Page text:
These days, riders are strapping tubes to frames and carrying tools, etc. in special frame compartments, but the old saddle bag still has plenty of life and the Spurcycle Saddle Bag offers a different take on saddle bags.
Spurcycle Saddle Bag Features:
- Hand-sewn in San Francisco, CA
- Nylon ripstop fabric (X-Pac VX42)
- Suitable for carrying small essentials
- Wide Velcro strap with safety tabs
- Zipper-free design
- Works with dropper posts
- Dimensions: 4.9 x 7 x 2.3 inches
- MSRP: $45
A lunch bag for your essentials
Remember those rolltop lunch bags from elementary school? Well, Spurcycle took note of the carrying abilities of lunch bags, applied some thought and came up with their own saddle bag. At its heart, it is a water-resistant bag that’s big enough to carry a tube or two, tools, a couple of gels and maybe some lip balm and a set of keys.
Capacity is expandable, but may not seem so at first. For several weeks, I assumed that the strap had a fixed attachment to the bag, but that’s not the case. I thought that the capacity was limited to a tube, patch kit, tools and a few other small items, but a little strap adjustment allows the bag to expand and the reinforcement area to sit atop your rails as it should. It was one of those epiphany moments, but also something that’s not clear in the instructions.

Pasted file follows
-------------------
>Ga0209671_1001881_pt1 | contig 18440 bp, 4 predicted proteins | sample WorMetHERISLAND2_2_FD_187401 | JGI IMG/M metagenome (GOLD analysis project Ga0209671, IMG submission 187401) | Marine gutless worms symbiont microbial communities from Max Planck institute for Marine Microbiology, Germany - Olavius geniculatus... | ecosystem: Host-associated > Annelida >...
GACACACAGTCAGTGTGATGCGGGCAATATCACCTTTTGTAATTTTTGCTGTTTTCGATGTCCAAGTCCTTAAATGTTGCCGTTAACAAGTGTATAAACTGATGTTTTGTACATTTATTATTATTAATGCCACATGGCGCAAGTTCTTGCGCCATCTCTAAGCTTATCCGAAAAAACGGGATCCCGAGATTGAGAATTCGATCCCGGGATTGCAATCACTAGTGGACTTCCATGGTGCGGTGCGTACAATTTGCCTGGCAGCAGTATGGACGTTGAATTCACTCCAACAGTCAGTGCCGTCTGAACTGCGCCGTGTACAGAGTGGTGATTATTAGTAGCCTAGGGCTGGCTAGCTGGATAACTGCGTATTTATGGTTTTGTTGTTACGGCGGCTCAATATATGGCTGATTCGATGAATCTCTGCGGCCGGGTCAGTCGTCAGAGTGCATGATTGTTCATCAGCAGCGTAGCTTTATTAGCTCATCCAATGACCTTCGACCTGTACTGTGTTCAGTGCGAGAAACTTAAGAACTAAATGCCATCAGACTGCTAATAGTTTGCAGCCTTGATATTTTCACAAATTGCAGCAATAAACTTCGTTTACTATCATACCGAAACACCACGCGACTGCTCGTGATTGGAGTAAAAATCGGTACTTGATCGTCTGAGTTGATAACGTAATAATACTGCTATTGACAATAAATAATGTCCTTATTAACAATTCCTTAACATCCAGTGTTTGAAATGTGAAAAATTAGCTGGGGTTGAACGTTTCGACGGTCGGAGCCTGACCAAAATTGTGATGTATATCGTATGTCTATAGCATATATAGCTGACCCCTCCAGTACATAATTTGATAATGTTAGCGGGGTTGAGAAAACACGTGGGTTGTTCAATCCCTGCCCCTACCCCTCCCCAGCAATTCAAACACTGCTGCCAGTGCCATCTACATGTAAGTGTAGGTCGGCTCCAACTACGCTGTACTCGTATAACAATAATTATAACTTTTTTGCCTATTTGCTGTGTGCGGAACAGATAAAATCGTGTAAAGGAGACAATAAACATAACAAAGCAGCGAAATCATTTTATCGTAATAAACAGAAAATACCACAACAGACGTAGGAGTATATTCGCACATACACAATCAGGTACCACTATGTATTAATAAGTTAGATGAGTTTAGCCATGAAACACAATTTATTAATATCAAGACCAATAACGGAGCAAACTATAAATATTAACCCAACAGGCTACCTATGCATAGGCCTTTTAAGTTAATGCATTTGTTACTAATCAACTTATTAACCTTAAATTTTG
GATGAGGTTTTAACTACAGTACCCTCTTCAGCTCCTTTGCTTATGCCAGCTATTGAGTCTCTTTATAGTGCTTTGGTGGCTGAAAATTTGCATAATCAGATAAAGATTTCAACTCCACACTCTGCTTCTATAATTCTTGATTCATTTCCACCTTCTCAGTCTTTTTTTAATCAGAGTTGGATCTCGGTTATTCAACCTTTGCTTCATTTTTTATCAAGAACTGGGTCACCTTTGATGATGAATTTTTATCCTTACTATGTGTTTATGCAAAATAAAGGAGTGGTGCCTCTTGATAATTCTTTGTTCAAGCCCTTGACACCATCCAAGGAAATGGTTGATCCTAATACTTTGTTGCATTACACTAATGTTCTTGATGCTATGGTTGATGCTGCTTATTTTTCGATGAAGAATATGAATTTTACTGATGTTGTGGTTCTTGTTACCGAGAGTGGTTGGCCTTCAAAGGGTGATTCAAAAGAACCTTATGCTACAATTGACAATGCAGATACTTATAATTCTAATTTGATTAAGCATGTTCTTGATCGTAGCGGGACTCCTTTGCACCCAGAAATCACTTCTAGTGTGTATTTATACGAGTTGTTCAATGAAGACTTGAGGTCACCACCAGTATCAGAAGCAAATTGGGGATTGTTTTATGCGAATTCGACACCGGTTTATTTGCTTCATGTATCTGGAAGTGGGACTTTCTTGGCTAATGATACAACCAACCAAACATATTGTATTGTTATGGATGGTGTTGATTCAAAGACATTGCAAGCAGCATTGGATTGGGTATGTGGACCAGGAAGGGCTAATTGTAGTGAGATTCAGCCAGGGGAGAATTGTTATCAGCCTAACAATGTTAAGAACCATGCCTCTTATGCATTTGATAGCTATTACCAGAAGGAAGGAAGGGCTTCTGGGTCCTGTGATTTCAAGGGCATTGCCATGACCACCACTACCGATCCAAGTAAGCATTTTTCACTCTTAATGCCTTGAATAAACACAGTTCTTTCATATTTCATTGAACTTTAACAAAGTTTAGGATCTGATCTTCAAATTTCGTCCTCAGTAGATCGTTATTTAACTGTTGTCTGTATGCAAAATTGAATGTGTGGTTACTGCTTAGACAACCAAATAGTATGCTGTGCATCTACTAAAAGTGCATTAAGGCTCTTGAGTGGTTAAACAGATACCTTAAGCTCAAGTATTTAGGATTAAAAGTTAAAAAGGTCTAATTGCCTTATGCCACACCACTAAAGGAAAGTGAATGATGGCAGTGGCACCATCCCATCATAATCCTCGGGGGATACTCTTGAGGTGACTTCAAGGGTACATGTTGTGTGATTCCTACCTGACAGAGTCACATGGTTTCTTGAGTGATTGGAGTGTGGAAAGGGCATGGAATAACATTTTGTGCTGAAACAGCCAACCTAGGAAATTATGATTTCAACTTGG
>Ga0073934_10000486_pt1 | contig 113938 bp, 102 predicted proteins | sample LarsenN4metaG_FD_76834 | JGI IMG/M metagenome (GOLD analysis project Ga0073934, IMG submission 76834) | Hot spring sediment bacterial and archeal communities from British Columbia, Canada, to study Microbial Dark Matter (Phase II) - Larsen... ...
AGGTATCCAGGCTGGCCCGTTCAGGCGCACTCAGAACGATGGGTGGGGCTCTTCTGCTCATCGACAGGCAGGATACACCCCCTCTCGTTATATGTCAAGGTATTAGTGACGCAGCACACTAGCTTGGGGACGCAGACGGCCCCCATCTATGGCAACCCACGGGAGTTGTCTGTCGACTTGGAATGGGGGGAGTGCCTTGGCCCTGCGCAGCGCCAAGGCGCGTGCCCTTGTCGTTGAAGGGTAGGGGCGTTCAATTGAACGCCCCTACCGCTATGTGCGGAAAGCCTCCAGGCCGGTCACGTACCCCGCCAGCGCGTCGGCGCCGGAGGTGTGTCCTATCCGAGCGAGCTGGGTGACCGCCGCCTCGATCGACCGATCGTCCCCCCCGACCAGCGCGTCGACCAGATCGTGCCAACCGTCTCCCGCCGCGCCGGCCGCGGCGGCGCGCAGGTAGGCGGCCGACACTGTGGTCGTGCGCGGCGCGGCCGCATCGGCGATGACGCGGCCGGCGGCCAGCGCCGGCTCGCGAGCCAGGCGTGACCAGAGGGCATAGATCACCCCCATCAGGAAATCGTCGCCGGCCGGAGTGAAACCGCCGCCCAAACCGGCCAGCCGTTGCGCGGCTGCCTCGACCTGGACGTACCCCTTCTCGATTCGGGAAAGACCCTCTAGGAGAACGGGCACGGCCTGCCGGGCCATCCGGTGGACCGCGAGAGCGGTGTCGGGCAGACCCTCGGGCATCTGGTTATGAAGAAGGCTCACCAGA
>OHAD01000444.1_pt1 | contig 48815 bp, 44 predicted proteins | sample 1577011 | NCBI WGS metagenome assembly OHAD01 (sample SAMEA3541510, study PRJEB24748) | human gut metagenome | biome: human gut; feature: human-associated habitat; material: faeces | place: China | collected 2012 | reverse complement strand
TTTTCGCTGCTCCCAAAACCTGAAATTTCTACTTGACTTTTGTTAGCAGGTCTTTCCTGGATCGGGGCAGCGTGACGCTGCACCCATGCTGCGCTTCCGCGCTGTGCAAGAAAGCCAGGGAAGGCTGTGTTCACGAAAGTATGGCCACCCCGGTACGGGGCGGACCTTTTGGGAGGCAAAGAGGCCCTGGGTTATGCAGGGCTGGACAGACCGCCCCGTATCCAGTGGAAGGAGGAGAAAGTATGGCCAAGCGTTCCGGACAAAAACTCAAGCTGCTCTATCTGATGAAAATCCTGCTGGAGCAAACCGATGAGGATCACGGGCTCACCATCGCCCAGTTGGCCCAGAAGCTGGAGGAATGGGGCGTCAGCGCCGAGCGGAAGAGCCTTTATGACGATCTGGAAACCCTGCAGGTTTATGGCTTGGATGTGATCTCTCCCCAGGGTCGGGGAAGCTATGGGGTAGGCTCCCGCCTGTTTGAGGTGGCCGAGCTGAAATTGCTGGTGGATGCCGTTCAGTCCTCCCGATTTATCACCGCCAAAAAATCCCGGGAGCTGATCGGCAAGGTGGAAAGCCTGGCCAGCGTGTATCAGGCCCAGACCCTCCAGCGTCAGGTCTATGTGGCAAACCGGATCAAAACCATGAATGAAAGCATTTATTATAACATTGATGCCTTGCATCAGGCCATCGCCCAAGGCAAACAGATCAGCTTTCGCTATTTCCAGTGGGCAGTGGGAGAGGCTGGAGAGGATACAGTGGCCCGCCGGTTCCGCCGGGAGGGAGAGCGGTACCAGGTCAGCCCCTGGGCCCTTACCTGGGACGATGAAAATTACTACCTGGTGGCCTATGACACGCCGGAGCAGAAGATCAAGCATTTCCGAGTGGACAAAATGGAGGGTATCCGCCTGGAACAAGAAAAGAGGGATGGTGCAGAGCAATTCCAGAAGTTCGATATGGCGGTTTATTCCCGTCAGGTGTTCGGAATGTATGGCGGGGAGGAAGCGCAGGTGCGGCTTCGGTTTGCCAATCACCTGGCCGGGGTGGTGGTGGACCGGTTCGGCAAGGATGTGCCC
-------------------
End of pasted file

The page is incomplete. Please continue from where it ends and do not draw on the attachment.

My pro tip: remove the strap completely and adjust according to the contents of the bag.
The wide strap has a ton of holding power and also has fixed “wings” as a security measure just to make sure things don’t go haywire. My experience with velcro-only attachments on saddle bags is mixed, but Spurcycle has chosen some seriously wide strap stock, so I’m not super concerned. Those wings are the last thing keeping the bag from falling off — should everything go completely haywire. And, I don’t imagine that the straps will lose their grabbing power for a long time.
Access to the inside of the bag can sometimes be a “dump and hunt” affair, unless things are stacked in there nicely. I found that thoughtful packing was key and placed my most-used items on top followed by least used at the bottom. So, I had a tube at the bottom with a patch kit, then a multi-tool and some Honey Stinger gels. There’s a little space here-and-there for small items as well and you can adjust the bag to fit your chosen contents. At its max, I could carry a couple of tubes, patch kit, tools, a couple of gels and other small items in there.
Depending on your saddle placement and setback, you can install it with the excess bag facing backward or forward. I tried both directions on various bikes and it doesn’t really matter, so long as you cinch everything down snug.
Since it’s really a rolltop bag, it doesn’t have any zippers or seals, just good ol’ wrapping does the job of weather protection. Well, and that fabric is as water-resistant as it gets. Everything short of prolonged submersion was just fine.
- Simple, zipperless design
- Cinches close to the saddle/seatpost
- Wide Velcro should last a long time
- Will work with dropper posts
- Expandable to carry more stuff (once I figured out the strap was removable)
- Instructions are lacking
- Hard to fit much more than an MTB tube, so it’s really road-only
The Bottom Line: Spurcycle Saddle Bag
For those who value simplicity and function over form, the Spurcycle Saddle Bag is your partner. It tucks away neatly, works with a variety of saddles, and has expandable carrying capacity.